Putting the International into Storytelling Festival 2023
The Scottish International Storytelling Festival brings together a large number of Scottish and international storytellers and musicians in October each year. Storytelling is not a form of theatre – of course its entertainment, but it’s not a passive art form. The imagination of the audience is central to the performance and is what creates the true storytelling experience. Although each event has a structure, there will always be an informal and improvised element, which is the beauty of live storytelling, echoing the old Traveller proverb that ‘a story is told eye to eye, mind to mind, heart to heart’. This year, like every year, the best of Scotland’s storytelling talent merge with invited global guests who bring their stories to help us celebrate and discover the world of oral traditions. So let’s take a quick look at tend international highlights from the 2023 festival programme.
Tales of Exile and Sanctuary [Friday 13 October]: Following her work with refugees and long-term migrants to the UK, storyteller Gauri Raje shares a tapestry of stories woven together from Afghanistan, Iraq, Iran, India and the Horn of Africa. In her beautiful storytelling style, Gauri questions the beauty and horrors of exile and what can be nourished through sanctuary.
Calvino 100 [Monday 16 October]: Join storytellers Anne Hunter, Donald Smith and Simone Caffari as they weave a Scots-Italian garland of stories, music and song in celebration of Italo Calvino’s centenary. Prolific writer and political activist, Calvino is also known for translating 200 folktales from their original local dialects, collected in the book Italian Folktales.
The Voice Shall Always Remain [Tuesday 17 October]: Iranian storyteller Zahra Afsah and Syrian storyteller Khloud Ereksousi use the traditional technique of pardeh-khani (narration through curtains) to interweave an ancient Persian tale with modern day stories. A slave girl humbles the King of Persia and escapes from imprisonment in a tower through her own efforts.
Don Quixote Rides Again [Wednesday 18 October]: Prepare yourself for a spellbinding experience as Spanish storyteller Inés Álvarez Villa and flamenco musician Danielo Olivera bring the iconic adventures of Don Quixote to life, transporting you to the heart of Spanish culture. While Cervantes’ timeless masterpiece continues to entertain, enlighten and inspire us, this comical yet poignant show explores our right to be human: challenging prejudice, showing compassion, and having the strength to embrace our true selves.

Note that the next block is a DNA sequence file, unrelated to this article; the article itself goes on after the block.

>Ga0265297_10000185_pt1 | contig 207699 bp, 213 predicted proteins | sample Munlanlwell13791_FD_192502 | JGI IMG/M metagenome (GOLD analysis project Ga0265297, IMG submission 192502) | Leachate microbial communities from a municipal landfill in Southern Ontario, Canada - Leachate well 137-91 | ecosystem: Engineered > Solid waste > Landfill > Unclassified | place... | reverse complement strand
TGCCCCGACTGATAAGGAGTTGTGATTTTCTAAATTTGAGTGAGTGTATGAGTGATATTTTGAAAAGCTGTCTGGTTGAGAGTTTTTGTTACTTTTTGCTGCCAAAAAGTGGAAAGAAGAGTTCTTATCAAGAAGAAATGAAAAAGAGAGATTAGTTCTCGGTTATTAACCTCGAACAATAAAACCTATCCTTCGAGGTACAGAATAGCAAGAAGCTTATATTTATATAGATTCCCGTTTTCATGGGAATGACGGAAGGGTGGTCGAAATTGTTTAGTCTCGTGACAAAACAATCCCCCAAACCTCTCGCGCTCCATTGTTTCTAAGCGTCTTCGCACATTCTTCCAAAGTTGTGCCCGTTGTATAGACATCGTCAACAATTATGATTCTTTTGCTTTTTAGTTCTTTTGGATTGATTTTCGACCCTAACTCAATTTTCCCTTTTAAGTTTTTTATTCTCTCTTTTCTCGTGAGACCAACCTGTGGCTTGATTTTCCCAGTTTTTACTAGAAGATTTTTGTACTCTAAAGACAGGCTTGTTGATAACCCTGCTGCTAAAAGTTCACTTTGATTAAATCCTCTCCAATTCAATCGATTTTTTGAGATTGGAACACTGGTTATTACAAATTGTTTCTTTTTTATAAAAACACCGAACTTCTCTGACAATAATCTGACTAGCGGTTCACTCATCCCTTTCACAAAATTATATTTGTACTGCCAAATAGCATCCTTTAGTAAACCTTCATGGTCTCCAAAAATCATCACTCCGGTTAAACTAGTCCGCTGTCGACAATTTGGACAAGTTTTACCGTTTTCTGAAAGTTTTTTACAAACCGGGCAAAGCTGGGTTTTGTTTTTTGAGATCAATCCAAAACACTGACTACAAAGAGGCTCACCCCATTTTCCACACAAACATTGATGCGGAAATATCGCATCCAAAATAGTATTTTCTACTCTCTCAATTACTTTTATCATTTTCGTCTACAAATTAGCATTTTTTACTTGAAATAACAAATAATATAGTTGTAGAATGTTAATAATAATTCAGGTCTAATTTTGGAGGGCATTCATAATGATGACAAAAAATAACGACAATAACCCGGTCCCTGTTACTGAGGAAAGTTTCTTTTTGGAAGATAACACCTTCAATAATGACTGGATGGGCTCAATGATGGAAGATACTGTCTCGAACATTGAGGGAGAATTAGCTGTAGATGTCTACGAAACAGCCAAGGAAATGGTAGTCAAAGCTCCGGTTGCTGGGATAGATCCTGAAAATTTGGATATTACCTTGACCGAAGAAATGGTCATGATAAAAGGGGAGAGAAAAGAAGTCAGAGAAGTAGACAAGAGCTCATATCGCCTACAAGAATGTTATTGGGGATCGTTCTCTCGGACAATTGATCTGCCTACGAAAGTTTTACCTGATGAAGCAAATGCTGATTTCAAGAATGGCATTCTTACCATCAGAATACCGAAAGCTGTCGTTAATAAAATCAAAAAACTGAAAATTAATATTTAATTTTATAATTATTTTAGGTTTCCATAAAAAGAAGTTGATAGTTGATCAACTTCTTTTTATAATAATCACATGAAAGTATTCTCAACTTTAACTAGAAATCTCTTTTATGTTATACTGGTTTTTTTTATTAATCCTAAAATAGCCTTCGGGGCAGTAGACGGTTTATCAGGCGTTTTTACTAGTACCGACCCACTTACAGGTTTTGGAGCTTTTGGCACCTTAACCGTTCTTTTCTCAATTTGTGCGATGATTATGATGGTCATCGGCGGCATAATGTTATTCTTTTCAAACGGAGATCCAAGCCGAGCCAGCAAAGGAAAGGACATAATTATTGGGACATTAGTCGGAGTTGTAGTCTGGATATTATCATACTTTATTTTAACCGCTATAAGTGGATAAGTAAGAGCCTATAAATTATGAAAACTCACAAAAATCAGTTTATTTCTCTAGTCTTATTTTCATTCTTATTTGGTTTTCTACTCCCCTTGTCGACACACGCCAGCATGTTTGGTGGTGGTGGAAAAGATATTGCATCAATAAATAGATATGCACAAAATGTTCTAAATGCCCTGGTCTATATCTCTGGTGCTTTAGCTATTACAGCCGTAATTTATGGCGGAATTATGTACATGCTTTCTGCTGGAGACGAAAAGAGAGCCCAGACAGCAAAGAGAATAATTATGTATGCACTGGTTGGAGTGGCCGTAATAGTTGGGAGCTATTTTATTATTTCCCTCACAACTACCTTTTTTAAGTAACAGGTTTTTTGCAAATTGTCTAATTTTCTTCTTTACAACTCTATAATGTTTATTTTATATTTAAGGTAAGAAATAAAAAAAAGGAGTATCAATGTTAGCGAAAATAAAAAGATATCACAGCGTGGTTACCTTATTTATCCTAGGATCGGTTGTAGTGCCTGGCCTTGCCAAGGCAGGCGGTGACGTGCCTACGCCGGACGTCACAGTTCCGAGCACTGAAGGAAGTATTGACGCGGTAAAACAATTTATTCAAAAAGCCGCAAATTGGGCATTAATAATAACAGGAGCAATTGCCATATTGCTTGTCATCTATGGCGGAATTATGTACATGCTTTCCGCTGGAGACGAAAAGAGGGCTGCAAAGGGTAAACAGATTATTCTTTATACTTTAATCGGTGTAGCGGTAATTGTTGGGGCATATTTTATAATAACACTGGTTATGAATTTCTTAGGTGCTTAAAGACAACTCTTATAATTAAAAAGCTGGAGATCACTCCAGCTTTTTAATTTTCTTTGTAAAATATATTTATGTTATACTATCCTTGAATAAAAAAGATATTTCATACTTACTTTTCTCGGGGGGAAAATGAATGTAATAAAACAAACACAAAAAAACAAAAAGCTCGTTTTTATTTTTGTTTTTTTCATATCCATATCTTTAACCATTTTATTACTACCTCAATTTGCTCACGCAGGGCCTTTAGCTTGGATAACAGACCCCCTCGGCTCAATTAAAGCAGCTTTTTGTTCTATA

Kamishibai Workshop [Thursday 19 October]: Experience the art of Kamishibai storyboard with renowned storyteller, harpist and Urasenke Japanese Tea Master Mio Shudo. Along with enchanting harp music, Mio will welcome you to the world of original Japanese storytelling and show you how to create Kamishibai and some secret tricks! You will also learn manga drawing techniques, story composition and performing skills.
Odin’s Eye and the Art of Seeing [Saturday 21 October]: ‘When a proton beam of radio therapy fires into my eye, ultraviolet auroras appear in my vision. An unexpected moment of beauty in a cancer treatment centre in the Wirral opens the doorway to a world of Æsir and Vanir gods, and their epic quests in the pursuit of seeing.’ Storyteller Alice Fernbank shares a personal story of ill-health and healing, threaded through the Norse tales of Odin, Gullveig, and Mimir. Directed by Kath Burlinson.
Northern Treasures [Wednesday 25 October]: Sami culture is a collective treasure in story, song and music. Over two performances, Sami storyteller Stina Fagertun and musician Øistein Hanssen share the deep roots of this northern lifestyle, the threats it faces, and its ongoing struggle to survive and adapt.
Fire from the Woods [Thursday 26 October]: Sometimes fathers are silent while children grow up without stories. How can the children of these fathers release their trapped lips? We humans have the right to know our ancestors’ stories. By reimagining old tales from Lithuania and around the world, storyteller Daiva Ivanauskaitė and musician Gaynor Barradell explore the silence between generations. Let them take you to the deep dark woods and meet the old man with the wire beard, always hungry for unheard stories.
The Promise [Friday 27 October]: Two seven-year-old best friends, one Greek and one Turkish, live on the outskirts of Smyrna. In 1923, while war and destruction change everything around them, a promise they make to each other will unite them forever. On the 100-year anniversary of those tragic events, storyteller Anna Conomos-Wedlock presents a powerful story inspired by the oral testimonies of Asia Minor refugees, drawing on the meaning of homeland, displacement, memory and friendship. Featuring evocative songs and music by Rebecca Vučetić.
Once upon a time there was a war [Saturday 28 October]: The harsh reality of war meets the magic of love songs and art, as Danish storyteller Svend-Erik Engh shares stories from real-life soldiers gathered in a decade of research, whilst musician Mairi Campbell sings songs of peace and love, from the canon of Scottish traditional song and her own writings. Danish artist Tea Bendix illustrates words and music, bringing another dimension to the stories.